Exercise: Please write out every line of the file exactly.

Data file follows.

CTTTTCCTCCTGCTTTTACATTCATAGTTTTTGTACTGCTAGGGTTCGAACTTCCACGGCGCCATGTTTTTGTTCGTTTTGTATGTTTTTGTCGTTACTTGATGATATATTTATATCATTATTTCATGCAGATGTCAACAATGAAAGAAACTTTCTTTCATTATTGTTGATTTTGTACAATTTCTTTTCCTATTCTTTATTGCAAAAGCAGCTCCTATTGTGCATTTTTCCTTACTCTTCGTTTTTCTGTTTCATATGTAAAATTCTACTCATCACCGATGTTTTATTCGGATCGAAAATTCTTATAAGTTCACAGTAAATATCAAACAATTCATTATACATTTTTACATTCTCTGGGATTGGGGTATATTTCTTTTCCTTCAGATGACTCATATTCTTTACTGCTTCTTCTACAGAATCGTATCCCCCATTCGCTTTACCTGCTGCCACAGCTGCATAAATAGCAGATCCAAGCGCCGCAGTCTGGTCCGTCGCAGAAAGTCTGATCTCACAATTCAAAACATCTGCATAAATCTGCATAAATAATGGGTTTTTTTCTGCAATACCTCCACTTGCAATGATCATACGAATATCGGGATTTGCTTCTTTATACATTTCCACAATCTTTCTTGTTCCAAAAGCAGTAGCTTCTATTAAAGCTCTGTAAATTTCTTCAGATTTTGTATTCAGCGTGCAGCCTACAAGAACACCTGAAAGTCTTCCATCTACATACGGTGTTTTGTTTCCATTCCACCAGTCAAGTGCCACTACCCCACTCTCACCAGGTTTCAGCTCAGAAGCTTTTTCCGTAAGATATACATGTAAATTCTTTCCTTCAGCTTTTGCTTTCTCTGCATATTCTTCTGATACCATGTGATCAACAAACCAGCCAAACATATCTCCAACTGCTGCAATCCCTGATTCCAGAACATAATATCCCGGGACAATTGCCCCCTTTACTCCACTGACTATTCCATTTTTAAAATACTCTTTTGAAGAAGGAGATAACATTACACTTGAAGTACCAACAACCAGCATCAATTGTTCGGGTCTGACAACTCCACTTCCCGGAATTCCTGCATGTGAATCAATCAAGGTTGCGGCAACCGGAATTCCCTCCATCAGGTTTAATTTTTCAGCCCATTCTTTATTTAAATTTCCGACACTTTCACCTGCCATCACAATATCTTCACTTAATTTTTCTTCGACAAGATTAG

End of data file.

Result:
CTTTTCCTCCTGCTTTTACATTCATAGTTTTTGTACTGCTAGGGTTCGAACTTCCACGGCGCCATGTTTTTGTTCGTTTTGTATGTTTTTGTCGTTACTTGATGATATATTTATATCATTATTTCATGCAGATGTCAACAATGAAAGAAACTTTCTTTCATTATTGTTGATTTTGTACAATTTCTTTTCCTATTCTTTATTGCAAAAGCAGCTCCTATTGTGCATTTTTCCTTACTCTTCGTTTTTCTGTTTCATATGTAAAATTCTACTCATCACCGATGTTTTATTCGGATCGAAAATTCTTATAAGTTCACAGTAAATATCAAACAATTCATTATACATTTTTACATTCTCTGGGATTGGGGTATATTTCTTTTCCTTCAGATGACTCATATTCTTTACTGCTTCTTCTACAGAATCGTATCCCCCATTCGCTTTACCTGCTGCCACAGCTGCATAAATAGCAGATCCAAGCGCCGCAGTCTGGTCCGTCGCAGAAAGTCTGATCTCACAATTCAAAACATCTGCATAAATCTGCATAAATAATGGGTTTTTTTCTGCAATACCTCCACTTGCAATGATCATACGAATATCGGGATTTGCTTCTTTATACATTTCCACAATCTTTCTTGTTCCAAAAGCAGTAGCTTCTATTAAAGCTCTGTAAATTTCTTCAGATTTTGTATTCAGCGTGCAGCCTACAAGAACACCTGAAAGTCTTCCATCTACATACGGTGTTTTGTTTCCATTCCACCAGTCAAGTGCCACTACCCCACTCTCACCAGGTTTCAGCTCAGAAGCTTTTTCCGTAAGATATACATGTAAATTCTTTCCTTCAGCTTTTGCTTTCTCTGCATATTCTTCTGATACCATGTGATCAACAAACCAGCCAAACATATCTCCAACTGCTGCAATCCCTGATTCCAGAACATAATATCCCGGGACAATTGCCCCCTTTACTCCACTGACTATTCCATTTTTAAAATACTCTTTTGAAGAAGGAGATAACATTACACTTGAAGTACCAACAACCAGCATCAATTGTTCGGGTCTGACAACTCCACTTCCCGGAATTCCTGCATGTGAATCAATCAAGGTTGCGGCAACCGGAATTCCCTCCATCAGGTTTAATTTTTCAGCCCATTCTTTATTTAAATTTCCGACACTTTCACCTGCCATCACAATATCTTCACTTAATTTTTCTTCGACAAGATTAG